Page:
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EXETER – A research team in the UK has found both microplastics and microfibres in the guts of 46 native, deep-water sharks, which it says highlights the “pervasive nature of plastic pollution”. 

Analysing the aquatic animals, which were of just four species that dwell waters ranging from five to 900 metres in depth, 67 per cent were found to have particles such as synthetic cellulose within their stomachs and digestive tracts.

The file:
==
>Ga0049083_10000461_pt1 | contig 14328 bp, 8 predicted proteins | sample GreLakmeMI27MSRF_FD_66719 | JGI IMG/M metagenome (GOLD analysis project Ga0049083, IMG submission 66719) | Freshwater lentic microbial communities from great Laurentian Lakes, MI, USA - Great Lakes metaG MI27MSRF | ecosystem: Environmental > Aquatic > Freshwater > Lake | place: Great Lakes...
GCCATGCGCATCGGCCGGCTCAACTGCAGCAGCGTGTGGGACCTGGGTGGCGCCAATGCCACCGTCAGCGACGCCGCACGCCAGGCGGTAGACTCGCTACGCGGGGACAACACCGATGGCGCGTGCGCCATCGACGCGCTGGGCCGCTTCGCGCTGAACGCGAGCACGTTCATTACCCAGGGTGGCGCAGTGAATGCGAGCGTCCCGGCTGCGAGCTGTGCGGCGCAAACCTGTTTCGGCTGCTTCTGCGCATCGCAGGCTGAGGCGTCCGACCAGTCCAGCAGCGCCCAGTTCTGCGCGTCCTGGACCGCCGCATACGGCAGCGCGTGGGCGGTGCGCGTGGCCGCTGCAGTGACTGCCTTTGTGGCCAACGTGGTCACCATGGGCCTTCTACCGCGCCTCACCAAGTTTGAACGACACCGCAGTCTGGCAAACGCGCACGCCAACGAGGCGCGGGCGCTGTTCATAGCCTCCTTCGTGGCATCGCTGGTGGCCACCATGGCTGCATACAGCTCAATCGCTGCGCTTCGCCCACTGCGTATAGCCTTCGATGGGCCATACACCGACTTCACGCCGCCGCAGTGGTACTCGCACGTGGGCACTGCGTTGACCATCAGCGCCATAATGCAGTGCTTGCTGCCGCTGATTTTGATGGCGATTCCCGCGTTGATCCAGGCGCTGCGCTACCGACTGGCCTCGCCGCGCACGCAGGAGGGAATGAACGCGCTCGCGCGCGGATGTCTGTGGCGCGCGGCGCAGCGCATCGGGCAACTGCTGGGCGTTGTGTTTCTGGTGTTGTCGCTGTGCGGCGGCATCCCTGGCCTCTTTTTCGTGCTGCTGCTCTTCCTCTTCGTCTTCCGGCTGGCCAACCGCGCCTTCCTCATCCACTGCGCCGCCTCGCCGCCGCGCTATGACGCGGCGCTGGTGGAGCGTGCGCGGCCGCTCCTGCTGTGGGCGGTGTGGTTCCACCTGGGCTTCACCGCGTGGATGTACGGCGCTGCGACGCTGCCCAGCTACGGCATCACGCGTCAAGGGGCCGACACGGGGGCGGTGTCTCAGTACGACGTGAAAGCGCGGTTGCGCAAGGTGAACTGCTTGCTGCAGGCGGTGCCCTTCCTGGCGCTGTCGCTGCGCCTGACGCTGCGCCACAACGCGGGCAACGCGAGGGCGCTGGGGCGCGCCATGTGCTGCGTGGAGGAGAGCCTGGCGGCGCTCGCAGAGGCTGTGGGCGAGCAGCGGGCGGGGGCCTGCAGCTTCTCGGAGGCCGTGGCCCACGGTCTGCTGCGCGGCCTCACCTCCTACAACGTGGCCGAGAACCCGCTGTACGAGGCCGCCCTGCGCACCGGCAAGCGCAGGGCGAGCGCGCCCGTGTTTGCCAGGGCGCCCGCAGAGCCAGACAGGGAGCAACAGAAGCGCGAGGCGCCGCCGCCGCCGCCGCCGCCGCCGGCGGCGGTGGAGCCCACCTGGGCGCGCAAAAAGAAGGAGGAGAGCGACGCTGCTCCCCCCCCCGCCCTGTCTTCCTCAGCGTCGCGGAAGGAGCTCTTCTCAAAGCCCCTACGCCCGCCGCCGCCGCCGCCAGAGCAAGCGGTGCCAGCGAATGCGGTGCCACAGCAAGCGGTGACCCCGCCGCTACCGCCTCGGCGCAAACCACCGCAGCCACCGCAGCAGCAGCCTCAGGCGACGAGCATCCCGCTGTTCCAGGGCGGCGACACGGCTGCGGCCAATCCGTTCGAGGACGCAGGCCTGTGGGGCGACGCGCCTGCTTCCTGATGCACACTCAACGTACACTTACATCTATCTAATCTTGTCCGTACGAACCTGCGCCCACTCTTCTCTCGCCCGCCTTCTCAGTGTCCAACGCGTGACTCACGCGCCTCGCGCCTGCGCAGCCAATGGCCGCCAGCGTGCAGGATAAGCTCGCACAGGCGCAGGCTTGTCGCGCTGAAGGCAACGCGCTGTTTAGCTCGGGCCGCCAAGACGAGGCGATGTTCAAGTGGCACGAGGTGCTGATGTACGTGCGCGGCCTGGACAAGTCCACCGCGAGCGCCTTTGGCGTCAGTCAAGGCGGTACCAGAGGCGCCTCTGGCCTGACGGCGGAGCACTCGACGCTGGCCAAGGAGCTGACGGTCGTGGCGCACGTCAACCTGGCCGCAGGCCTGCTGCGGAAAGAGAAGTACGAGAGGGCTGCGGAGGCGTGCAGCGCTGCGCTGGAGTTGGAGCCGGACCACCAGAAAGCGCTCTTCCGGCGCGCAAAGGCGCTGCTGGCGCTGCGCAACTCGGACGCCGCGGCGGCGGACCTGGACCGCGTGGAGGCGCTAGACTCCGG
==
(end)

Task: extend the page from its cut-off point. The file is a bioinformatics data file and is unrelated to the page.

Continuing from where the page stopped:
"We were not expecting to find microfibres from textiles in so many of our native shark species,” said the study’s co-author, Professor Tamara Galloway. “Our study highlights how important it is to think before we throw things away.”

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